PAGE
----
Wednesday, November 21, 2012

A dissenting voice

The Church of England Still Won't Allow Female Bishops: Good for Them!

If you plan not to read the article, here's a picture of the gyno-episcopacy crowd:

Really, can any argument overcome this image? Welcome to contemporary England.

There are still rear-guard traditionalists in the CofE, but they don't usually get published in
The Atlantic. And a woman, no less. What was once a fine magazine --it's where I learned about Camp of the Saints and first read Robert Kaplan-- is now just one more bien-pensant mouthpiece of The Established Church of Liberalism.
The argument from these leading cultural figures seems to be "get with the times." Indeed, the authority of the times could not be clearer: Gender doesn't matter, all people are equally capable of performing all duties and sexism is a cardinal sin.

Wanting to overturn a 2000 year old tradition
on the basis of a 10-minute old slogan:
reveals the theological depth of the combatants

The comments after the article reveal the impossibility of discussion between sides.

One common conservative mistake Ms. Hemingway makes is to dichotomize the feminist desire for power and the Christian doctrine of ordination as service. No one buys this. In traditional Christology, Jesus is Priest, King and Prophet, a three-fold office by which he, and his successors in the Apostolate and the priesthood, sanctify, govern and teach. Ordination in churches is absolutely about power. As it should be. (Otherwise feminists would be absolutely uninterested in it.) And traditionalists should stop apologizing for it.

As I pointed out in a reflection on Christ's footwashing at the Last Supper, in St John's Gospel, the only reason why his humble gesture was worth noting is because he was The Boss. Or in his words "your Lord and Master."
He did perform a task for his disciples that was beneath him. But it was only because it was beneath him that it was noteworthy. And it was not an act of submission to them; on the contrary, it only strengthened his position as Lord and Master. 
When a scandalized Peter refused to accept this confusing gesture, Jesus did not sympathize, empathize, identify with or enter into dialogue with him; He made it authoritatively and magisterially clear to him: Take part or get out. (Jn 13.8)

Whoever was cooking and serving and cleaning up at that meal is never mentioned in the Gospels, because that is just their job. Nothing unusual at all. It's only because someone with power enacts a humbler role that this kind of service is un-banal. And so the "service" of bishops, priests and deacons --and of The Servant of the Servants of God, the Roman Pope-- is utterly dependent on their hierarchical status and sacral power. Stop making believe. Feminists are honest about being power-hungry. Traditionalists ought be equally honest in wanting to keep them from it.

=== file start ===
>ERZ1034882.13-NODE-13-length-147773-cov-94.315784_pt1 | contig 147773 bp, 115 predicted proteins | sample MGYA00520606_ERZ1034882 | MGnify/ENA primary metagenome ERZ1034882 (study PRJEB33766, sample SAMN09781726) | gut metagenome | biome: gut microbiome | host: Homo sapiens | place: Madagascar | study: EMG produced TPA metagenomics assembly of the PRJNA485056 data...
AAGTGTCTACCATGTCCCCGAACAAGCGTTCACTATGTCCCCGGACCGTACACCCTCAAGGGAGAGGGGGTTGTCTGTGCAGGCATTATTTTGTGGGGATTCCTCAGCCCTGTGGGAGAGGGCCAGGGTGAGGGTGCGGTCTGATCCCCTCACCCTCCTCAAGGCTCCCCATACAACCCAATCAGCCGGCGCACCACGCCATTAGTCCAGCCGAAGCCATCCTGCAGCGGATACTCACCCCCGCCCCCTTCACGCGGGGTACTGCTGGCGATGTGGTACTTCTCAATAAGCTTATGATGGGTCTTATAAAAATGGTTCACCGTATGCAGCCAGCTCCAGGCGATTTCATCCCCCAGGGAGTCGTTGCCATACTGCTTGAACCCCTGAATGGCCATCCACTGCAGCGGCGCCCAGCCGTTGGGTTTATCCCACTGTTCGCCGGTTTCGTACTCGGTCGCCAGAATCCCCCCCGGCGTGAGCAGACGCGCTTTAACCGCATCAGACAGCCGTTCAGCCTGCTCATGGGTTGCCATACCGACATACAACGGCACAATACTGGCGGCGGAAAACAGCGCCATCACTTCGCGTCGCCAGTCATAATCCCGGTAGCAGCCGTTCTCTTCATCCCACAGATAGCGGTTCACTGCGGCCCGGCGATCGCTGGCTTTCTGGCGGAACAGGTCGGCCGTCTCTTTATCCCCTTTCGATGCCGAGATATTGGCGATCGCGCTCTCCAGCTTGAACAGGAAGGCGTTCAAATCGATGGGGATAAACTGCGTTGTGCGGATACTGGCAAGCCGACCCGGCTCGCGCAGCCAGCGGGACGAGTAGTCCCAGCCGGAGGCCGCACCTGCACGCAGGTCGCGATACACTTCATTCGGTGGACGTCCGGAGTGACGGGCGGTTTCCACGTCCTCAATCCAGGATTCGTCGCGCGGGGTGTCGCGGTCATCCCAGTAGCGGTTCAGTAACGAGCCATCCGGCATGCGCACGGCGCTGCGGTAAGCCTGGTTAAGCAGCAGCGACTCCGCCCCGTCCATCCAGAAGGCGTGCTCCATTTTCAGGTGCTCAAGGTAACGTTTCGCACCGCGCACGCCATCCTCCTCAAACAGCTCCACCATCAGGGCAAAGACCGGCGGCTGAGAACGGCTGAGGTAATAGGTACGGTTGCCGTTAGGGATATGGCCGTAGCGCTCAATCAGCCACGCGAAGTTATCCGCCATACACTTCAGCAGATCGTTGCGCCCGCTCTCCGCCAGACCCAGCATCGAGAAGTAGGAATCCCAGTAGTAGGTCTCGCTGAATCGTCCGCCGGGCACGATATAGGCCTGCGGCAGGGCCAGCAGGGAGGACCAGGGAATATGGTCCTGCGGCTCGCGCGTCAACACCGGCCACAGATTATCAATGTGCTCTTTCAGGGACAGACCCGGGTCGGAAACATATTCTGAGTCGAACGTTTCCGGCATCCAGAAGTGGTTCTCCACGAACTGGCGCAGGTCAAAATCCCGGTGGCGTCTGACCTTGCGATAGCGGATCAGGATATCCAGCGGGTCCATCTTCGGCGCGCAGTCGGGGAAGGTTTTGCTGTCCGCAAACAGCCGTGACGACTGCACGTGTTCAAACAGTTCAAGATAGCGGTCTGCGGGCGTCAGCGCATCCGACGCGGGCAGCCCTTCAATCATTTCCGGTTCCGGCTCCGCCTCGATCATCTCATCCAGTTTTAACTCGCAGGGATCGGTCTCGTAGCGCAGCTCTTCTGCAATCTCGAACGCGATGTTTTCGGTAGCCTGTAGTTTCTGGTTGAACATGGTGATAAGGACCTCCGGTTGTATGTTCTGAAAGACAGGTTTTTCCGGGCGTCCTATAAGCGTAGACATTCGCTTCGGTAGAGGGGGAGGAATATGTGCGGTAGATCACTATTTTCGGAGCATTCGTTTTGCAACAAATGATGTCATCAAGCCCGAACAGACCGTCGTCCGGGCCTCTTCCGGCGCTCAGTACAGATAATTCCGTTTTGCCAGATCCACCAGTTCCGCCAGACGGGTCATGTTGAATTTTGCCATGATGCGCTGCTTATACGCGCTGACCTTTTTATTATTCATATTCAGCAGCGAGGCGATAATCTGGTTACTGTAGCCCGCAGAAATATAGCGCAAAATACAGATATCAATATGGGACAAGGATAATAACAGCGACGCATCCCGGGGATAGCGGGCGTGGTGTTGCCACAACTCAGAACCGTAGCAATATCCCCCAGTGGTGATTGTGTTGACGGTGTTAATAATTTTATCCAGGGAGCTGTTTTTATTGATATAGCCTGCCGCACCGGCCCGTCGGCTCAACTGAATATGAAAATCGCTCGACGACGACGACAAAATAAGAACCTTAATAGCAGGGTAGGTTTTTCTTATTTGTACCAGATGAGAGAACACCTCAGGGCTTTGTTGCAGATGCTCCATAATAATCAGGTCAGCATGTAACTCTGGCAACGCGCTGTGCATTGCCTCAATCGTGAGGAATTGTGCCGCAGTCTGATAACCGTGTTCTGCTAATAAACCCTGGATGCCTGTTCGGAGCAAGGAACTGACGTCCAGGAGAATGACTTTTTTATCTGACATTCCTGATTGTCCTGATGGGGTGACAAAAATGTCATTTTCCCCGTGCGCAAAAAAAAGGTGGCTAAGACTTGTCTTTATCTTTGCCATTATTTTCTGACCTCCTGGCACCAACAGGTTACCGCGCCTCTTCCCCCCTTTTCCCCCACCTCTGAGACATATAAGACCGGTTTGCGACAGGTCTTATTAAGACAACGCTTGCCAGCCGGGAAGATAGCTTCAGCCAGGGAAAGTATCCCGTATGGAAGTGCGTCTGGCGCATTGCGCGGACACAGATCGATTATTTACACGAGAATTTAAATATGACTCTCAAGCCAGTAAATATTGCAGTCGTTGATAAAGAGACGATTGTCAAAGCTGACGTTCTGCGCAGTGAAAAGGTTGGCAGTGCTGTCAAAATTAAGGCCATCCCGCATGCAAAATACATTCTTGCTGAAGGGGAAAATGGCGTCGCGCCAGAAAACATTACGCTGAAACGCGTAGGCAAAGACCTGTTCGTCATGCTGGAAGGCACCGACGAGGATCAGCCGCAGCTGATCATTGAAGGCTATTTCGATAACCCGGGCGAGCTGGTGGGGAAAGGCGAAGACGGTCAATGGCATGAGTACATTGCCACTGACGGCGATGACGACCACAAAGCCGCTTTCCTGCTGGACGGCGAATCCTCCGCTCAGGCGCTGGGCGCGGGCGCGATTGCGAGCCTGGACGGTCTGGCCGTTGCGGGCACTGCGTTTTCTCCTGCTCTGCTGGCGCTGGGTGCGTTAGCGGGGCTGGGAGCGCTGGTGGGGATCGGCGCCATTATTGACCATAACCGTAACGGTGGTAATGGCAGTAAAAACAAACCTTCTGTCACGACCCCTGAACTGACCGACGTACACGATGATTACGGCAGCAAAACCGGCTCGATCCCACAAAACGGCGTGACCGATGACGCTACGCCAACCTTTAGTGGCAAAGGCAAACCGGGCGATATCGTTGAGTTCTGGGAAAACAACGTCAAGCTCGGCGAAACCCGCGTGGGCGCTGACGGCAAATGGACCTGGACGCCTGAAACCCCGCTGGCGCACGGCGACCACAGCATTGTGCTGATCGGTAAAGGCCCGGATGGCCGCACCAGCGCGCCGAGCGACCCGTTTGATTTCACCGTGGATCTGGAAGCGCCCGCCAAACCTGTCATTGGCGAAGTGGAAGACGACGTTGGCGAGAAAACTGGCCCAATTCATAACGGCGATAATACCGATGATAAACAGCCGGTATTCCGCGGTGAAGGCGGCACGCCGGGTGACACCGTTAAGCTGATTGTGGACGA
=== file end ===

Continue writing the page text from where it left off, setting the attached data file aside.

Perhaps the notions of feminism have so utterly infected the Western mind that even traditionalists cannot get themselves to say that female power structures are inherently destructive of hierarchy*. Advocates for women's ordination are, individual women aside, nothing but bearers and carriers of feminism. They make this a slight against "women", but it is a rejection of the ideology that these women have melded themselves with. And in the Christian case, are always concomitant with or prelude to other significant dismantlings of orthodox belief and practice.

This is a very rear-guard action, by the way. It only postpones the inevitable. Once you ordain a woman priest there is no theological ground for refusing the episcopacy. It is only because a segment of the CofE rejects women priests as well that they reject women bishops. The ante is upped with bishops because they transmit Apostolic Succession. (Neither Catholicism nor Orthodoxy recognizes Anglican ordination as Apostolic, but of course, in house, it's a big deal.)

What I also note in media reports is that while it was the House of the Laity which resisted this move, against the Bishops and Priests, no one is pitching this as The Voice of the People against the Corrupt Hierarchy. Amazing, eh? Cause this time, The People are on the wrong side of liberal orthodoxy. They're probably the Brit equivalent of those xenophobic White folks Obama told us about, clinging to guns and God.

*This does not mean that they actually lead to egalitarian structures based on affiliation, but that they use hierarchies to break down and destroy any centers of male power, or indeed, any kind of traditional power that resists their Enlightenment. Ask the Episcopal Diocese of South Carolina about how much "service" they get from Katherine Jefferts-Shori. Feminism is no more egalitarian than Communism. Instead of the dictatorship of the proletariat, you get the dictatorship of the gynocrats.

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